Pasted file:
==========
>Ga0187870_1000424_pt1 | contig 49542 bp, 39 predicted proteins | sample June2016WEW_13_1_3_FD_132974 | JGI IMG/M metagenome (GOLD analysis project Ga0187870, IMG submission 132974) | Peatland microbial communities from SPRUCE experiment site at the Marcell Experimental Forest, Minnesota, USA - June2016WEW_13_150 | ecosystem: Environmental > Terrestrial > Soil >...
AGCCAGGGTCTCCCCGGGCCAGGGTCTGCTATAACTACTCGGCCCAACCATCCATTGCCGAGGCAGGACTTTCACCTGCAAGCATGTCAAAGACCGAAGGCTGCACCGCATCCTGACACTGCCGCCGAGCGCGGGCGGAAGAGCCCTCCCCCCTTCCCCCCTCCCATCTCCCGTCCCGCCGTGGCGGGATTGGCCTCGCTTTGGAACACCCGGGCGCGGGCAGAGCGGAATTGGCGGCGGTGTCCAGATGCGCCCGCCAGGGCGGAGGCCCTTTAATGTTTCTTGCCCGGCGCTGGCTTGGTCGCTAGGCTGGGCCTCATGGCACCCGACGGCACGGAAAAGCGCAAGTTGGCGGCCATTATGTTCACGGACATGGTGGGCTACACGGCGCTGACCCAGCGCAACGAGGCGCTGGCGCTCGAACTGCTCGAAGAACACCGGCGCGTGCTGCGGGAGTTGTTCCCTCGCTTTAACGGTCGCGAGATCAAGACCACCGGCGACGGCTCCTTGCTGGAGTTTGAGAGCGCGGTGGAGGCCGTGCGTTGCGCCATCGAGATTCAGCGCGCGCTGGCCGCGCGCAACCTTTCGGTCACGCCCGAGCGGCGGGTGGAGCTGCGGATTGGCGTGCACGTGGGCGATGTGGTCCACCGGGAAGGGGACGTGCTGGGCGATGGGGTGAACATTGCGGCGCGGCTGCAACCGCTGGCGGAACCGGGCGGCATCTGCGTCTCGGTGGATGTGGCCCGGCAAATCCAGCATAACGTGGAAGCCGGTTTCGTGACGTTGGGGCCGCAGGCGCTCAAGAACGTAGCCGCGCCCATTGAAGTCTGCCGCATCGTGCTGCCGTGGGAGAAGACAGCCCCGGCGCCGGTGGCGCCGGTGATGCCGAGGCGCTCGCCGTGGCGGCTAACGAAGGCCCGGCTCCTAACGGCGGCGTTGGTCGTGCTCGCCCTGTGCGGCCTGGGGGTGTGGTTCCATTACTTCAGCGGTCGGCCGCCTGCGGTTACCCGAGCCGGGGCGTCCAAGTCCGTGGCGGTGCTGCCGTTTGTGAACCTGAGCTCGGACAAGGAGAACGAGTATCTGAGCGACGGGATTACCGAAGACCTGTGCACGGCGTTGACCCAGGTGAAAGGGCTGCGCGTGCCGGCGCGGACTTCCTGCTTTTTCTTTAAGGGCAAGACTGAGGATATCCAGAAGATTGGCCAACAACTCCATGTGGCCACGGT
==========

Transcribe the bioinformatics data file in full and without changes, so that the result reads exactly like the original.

>Ga0187870_1000424_pt1 | contig 49542 bp, 39 predicted proteins | sample June2016WEW_13_1_3_FD_132974 | JGI IMG/M metagenome (GOLD analysis project Ga0187870, IMG submission 132974) | Peatland microbial communities from SPRUCE experiment site at the Marcell Experimental Forest, Minnesota, USA - June2016WEW_13_150 | ecosystem: Environmental > Terrestrial > Soil >...
AGCCAGGGTCTCCCCGGGCCAGGGTCTGCTATAACTACTCGGCCCAACCATCCATTGCCGAGGCAGGACTTTCACCTGCAAGCATGTCAAAGACCGAAGGCTGCACCGCATCCTGACACTGCCGCCGAGCGCGGGCGGAAGAGCCCTCCCCCCTTCCCCCCTCCCATCTCCCGTCCCGCCGTGGCGGGATTGGCCTCGCTTTGGAACACCCGGGCGCGGGCAGAGCGGAATTGGCGGCGGTGTCCAGATGCGCCCGCCAGGGCGGAGGCCCTTTAATGTTTCTTGCCCGGCGCTGGCTTGGTCGCTAGGCTGGGCCTCATGGCACCCGACGGCACGGAAAAGCGCAAGTTGGCGGCCATTATGTTCACGGACATGGTGGGCTACACGGCGCTGACCCAGCGCAACGAGGCGCTGGCGCTCGAACTGCTCGAAGAACACCGGCGCGTGCTGCGGGAGTTGTTCCCTCGCTTTAACGGTCGCGAGATCAAGACCACCGGCGACGGCTCCTTGCTGGAGTTTGAGAGCGCGGTGGAGGCCGTGCGTTGCGCCATCGAGATTCAGCGCGCGCTGGCCGCGCGCAACCTTTCGGTCACGCCCGAGCGGCGGGTGGAGCTGCGGATTGGCGTGCACGTGGGCGATGTGGTCCACCGGGAAGGGGACGTGCTGGGCGATGGGGTGAACATTGCGGCGCGGCTGCAACCGCTGGCGGAACCGGGCGGCATCTGCGTCTCGGTGGATGTGGCCCGGCAAATCCAGCATAACGTGGAAGCCGGTTTCGTGACGTTGGGGCCGCAGGCGCTCAAGAACGTAGCCGCGCCCATTGAAGTCTGCCGCATCGTGCTGCCGTGGGAGAAGACAGCCCCGGCGCCGGTGGCGCCGGTGATGCCGAGGCGCTCGCCGTGGCGGCTAACGAAGGCCCGGCTCCTAACGGCGGCGTTGGTCGTGCTCGCCCTGTGCGGCCTGGGGGTGTGGTTCCATTACTTCAGCGGTCGGCCGCCTGCGGTTACCCGAGCCGGGGCGTCCAAGTCCGTGGCGGTGCTGCCGTTTGTGAACCTGAGCTCGGACAAGGAGAACGAGTATCTGAGCGACGGGATTACCGAAGACCTGTGCACGGCGTTGACCCAGGTGAAAGGGCTGCGCGTGCCGGCGCGGACTTCCTGCTTTTTCTTTAAGGGCAAGACTGAGGATATCCAGAAGATTGGCCAACAACTCCATGTGGCCACGGT